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Products > Begonia 'Richmondensis'
 
Begonia 'Richmondensis' - Richmond Begonia
   
Image of Begonia 'Richmondensis'
 
Habit and Cultural Information
Category: Perennial
Family: Begoniaceae (Begonias)
Origin: South America
Evergreen: Yes
Flower Color: Salmon
Bloomtime: Year-round
Synonyms: [Begonia x richmondensis, Hort.]
Parentage: (seedling of B. 'Digswelliana)
Height: 1-2 feet
Width: 1-2 feet
Exposure: Light Shade/Part Sun
Irrigation (H2O Info): Medium Water Needs
Winter Hardiness: 25-30 F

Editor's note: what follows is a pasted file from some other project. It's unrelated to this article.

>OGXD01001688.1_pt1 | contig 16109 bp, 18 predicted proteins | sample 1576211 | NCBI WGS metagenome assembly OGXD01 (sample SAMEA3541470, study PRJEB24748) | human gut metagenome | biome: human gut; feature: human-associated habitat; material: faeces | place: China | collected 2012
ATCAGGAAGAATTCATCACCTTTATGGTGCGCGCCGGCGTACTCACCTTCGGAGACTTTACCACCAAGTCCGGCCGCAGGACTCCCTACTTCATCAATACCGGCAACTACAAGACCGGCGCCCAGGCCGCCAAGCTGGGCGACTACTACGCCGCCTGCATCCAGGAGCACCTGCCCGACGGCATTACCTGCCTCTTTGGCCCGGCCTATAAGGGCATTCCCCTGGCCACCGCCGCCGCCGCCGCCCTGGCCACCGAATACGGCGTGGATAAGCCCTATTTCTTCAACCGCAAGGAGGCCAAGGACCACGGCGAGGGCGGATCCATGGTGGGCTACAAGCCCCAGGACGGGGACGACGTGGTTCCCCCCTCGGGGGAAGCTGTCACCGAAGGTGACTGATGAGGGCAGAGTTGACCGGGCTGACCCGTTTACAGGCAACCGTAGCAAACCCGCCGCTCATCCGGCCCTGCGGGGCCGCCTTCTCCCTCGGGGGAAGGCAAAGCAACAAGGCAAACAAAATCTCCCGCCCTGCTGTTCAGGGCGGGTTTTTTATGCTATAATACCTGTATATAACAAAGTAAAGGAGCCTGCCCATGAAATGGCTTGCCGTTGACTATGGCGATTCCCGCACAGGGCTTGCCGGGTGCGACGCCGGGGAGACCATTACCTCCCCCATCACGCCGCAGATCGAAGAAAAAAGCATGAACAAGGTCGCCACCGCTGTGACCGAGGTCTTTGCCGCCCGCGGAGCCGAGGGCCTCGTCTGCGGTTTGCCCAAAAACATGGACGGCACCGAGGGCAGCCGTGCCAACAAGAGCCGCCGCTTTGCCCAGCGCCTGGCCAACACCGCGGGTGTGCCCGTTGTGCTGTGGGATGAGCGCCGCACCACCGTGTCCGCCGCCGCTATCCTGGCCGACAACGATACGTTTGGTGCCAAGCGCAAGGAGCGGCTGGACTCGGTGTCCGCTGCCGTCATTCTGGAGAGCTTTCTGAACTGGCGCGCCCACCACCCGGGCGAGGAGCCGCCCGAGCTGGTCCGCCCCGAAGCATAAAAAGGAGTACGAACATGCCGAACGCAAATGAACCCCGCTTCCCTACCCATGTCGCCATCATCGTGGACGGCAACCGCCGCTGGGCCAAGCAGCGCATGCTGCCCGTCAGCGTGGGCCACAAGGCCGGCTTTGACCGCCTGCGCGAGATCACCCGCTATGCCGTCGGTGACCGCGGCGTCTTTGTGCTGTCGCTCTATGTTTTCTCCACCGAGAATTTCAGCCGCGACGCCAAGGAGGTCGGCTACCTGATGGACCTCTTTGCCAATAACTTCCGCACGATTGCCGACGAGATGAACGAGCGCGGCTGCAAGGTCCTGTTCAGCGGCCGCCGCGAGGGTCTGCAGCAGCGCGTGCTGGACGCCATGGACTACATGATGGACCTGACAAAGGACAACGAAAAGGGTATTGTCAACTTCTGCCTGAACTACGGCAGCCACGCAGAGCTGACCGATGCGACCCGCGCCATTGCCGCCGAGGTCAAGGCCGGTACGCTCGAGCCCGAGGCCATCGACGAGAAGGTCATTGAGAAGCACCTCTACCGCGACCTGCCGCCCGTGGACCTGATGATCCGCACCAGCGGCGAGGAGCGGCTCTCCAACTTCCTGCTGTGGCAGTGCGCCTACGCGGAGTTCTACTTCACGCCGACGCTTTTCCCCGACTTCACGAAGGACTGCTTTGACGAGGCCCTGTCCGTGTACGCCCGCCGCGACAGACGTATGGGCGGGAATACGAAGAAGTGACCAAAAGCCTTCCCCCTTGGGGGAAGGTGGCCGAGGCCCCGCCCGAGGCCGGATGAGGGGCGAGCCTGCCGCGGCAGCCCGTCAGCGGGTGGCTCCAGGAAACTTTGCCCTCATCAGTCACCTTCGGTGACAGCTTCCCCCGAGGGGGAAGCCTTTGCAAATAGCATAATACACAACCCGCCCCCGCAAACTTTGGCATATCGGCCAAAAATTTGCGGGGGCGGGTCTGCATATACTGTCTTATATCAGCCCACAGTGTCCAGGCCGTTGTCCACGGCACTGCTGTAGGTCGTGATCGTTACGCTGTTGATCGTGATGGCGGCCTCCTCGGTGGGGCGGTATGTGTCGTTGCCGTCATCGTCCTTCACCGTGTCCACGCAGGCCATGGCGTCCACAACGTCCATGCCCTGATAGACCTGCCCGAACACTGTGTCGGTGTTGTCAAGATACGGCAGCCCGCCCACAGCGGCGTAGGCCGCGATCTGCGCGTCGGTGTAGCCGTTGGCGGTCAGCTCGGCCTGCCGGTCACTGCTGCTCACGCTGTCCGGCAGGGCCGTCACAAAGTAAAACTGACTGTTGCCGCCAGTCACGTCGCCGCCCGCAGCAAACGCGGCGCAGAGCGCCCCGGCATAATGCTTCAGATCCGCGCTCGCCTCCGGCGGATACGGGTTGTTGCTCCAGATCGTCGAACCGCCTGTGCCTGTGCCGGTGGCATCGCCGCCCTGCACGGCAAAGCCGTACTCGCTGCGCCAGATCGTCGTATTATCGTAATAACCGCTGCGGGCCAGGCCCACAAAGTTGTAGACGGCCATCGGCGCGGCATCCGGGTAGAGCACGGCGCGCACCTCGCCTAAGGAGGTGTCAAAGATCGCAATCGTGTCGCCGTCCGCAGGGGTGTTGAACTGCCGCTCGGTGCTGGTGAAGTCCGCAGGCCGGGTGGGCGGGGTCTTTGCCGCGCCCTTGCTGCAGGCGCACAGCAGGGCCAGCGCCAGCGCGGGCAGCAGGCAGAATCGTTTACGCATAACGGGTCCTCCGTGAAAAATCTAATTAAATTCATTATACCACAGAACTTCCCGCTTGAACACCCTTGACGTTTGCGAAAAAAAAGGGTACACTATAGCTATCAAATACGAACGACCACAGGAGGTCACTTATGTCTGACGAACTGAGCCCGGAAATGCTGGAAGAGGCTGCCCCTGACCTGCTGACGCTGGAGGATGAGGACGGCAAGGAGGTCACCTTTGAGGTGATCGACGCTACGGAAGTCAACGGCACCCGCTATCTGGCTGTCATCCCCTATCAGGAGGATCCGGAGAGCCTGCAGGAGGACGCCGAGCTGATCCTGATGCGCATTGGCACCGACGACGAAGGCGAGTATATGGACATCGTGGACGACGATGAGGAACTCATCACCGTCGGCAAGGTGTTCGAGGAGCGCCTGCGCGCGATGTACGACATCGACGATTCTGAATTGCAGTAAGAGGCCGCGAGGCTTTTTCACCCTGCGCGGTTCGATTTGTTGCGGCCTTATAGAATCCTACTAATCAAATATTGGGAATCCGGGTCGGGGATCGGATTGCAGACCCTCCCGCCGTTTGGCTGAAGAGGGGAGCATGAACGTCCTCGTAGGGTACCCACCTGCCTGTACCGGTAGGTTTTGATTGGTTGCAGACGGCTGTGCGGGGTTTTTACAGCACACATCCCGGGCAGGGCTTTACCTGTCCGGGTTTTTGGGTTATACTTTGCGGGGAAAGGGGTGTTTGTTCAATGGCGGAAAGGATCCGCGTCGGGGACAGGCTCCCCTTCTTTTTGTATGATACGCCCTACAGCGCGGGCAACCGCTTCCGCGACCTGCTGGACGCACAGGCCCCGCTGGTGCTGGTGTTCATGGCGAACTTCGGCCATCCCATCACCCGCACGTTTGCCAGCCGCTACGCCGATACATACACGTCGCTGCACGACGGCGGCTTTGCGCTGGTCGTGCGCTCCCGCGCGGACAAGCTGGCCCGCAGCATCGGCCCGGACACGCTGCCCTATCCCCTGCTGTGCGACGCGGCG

Begonia 'Richmondensis' (Richmond Begonia) A shrubby plant that grows to 2 feet tall by an equal width with red stems holding attractive semi-succulent and glossy oval shaped leaves that are dark green above with red undersides and red scalloped and toothed margins. In frost free locations the salmon-pink flowers bloom throughout the year and are held near the branch tips. Plant in a well-drained soil in bright shade or part sun (can take nearly full sun along coast) with more intense light bringing out the best reddish colors. Water occasionally to regularly. Hardy to 25-30 degrees F. Pinch tips of stems to encourage branching and occasionally prune hard to rejuvenate and shape. A great plant for a hanging basket, potted specimen or planted in the ground. In Mildred and Edward Thompson's Begonia: The Completed Reference Guide (New York Times Books, 1981) this cultivar is noted as first being described in 1939 as a seedling of the red evergreen flowering Begonia 'Digswelliana', itself a hybrid created in 1865 from cross between Begonia fuchsioides and Begonia semperflorens. The Thompsons categorized it as "shrub-like, bare-leaved, small leaved everblooming type; fragrant, pink, everblooming; profuse". We also grow a white flowering plant called Begonia acutifolia that is sometimes called "White Richmondensis Begonia".  Information displayed on this page about  Begonia 'Richmondensis' is based on the research conducted about it in our library and from reliable online resources. We also note those observations we have made of this plant as it grows in the nursery's garden and in other gardens, as well how crops have performed in our nursery field. We will incorporate comments we receive from others, and welcome to hear from anyone who may have additional information, particularly if they share any cultural information that would aid others in growing it.